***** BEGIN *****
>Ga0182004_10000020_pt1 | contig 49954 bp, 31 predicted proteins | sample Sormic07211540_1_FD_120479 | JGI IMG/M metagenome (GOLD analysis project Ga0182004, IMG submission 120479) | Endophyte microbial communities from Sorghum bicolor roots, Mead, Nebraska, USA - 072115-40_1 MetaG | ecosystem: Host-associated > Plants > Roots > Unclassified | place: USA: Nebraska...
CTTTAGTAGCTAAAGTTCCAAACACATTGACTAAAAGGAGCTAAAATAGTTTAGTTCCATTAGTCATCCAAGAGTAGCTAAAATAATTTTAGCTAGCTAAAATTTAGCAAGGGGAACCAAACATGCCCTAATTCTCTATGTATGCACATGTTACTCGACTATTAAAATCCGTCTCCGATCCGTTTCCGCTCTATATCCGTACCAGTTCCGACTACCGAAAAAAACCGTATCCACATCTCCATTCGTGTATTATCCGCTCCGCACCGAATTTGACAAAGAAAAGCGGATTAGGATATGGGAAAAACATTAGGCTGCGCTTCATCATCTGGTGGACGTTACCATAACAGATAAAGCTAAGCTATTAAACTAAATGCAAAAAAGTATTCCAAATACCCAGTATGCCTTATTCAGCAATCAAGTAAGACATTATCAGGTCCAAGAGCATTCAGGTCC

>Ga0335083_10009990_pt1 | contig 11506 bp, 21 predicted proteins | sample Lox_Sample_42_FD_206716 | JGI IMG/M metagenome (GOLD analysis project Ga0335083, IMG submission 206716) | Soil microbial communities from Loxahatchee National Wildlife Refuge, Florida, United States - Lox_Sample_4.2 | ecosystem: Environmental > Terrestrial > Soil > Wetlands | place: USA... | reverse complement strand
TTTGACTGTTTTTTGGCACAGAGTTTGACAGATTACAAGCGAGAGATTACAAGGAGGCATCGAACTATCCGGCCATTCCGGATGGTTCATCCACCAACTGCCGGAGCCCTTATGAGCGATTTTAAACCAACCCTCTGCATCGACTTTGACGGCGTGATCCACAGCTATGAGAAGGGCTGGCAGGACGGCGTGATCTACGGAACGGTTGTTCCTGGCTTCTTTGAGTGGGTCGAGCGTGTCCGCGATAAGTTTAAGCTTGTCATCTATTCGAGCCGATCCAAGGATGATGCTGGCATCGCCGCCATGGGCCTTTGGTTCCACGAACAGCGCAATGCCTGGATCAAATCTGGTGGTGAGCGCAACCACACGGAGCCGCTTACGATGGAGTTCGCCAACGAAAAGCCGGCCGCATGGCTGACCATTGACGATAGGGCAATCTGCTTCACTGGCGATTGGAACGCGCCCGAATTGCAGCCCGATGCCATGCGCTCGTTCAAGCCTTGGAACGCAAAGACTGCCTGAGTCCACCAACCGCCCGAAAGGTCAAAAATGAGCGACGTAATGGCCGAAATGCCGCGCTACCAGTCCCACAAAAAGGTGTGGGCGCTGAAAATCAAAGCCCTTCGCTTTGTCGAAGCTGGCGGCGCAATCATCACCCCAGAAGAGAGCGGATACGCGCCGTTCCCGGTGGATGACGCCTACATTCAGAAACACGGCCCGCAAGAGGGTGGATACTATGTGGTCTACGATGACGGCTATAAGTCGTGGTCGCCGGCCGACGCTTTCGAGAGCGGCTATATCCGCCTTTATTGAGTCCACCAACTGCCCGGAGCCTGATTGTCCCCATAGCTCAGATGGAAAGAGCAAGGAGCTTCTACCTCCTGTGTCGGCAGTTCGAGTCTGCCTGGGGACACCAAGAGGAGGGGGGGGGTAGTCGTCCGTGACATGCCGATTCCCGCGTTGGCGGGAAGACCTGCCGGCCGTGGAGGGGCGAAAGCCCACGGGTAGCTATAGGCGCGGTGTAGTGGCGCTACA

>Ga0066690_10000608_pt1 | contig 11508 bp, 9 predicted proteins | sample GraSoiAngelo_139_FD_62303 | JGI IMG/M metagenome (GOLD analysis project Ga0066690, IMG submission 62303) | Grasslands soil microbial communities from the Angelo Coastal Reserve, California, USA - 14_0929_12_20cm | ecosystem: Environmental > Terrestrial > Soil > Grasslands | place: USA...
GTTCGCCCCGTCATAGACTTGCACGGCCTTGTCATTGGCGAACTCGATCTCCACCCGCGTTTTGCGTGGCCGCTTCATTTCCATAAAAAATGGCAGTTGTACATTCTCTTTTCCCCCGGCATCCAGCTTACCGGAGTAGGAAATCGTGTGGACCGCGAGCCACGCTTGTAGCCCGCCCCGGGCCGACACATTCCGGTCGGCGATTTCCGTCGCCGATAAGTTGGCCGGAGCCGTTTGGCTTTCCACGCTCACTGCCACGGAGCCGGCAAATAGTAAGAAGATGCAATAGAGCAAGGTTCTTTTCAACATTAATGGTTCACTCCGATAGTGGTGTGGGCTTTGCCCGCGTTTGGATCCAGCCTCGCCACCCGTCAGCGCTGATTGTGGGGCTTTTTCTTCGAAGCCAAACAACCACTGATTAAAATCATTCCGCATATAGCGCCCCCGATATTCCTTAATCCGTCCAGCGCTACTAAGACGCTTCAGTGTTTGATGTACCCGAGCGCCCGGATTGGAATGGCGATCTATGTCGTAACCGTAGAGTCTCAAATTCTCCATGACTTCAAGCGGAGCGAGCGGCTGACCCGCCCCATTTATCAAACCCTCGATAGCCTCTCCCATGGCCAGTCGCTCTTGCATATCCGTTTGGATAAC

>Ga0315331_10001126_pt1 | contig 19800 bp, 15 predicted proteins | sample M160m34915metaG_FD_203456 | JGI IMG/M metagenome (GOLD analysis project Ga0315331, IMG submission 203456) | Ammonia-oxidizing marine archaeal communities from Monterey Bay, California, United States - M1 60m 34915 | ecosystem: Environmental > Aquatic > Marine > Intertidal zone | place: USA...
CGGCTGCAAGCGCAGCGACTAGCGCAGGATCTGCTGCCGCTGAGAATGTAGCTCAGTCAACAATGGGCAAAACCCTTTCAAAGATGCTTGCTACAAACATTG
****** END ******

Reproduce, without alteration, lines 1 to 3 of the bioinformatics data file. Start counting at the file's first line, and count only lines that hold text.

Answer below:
>Ga0182004_10000020_pt1 | contig 49954 bp, 31 predicted proteins | sample Sormic07211540_1_FD_120479 | JGI IMG/M metagenome (GOLD analysis project Ga0182004, IMG submission 120479) | Endophyte microbial communities from Sorghum bicolor roots, Mead, Nebraska, USA - 072115-40_1 MetaG | ecosystem: Host-associated > Plants > Roots > Unclassified | place: USA: Nebraska...
CTTTAGTAGCTAAAGTTCCAAACACATTGACTAAAAGGAGCTAAAATAGTTTAGTTCCATTAGTCATCCAAGAGTAGCTAAAATAATTTTAGCTAGCTAAAATTTAGCAAGGGGAACCAAACATGCCCTAATTCTCTATGTATGCACATGTTACTCGACTATTAAAATCCGTCTCCGATCCGTTTCCGCTCTATATCCGTACCAGTTCCGACTACCGAAAAAAACCGTATCCACATCTCCATTCGTGTATTATCCGCTCCGCACCGAATTTGACAAAGAAAAGCGGATTAGGATATGGGAAAAACATTAGGCTGCGCTTCATCATCTGGTGGACGTTACCATAACAGATAAAGCTAAGCTATTAAACTAAATGCAAAAAAGTATTCCAAATACCCAGTATGCCTTATTCAGCAATCAAGTAAGACATTATCAGGTCCAAGAGCATTCAGGTCC

>Ga0335083_10009990_pt1 | contig 11506 bp, 21 predicted proteins | sample Lox_Sample_42_FD_206716 | JGI IMG/M metagenome (GOLD analysis project Ga0335083, IMG submission 206716) | Soil microbial communities from Loxahatchee National Wildlife Refuge, Florida, United States - Lox_Sample_4.2 | ecosystem: Environmental > Terrestrial > Soil > Wetlands | place: USA... | reverse complement strand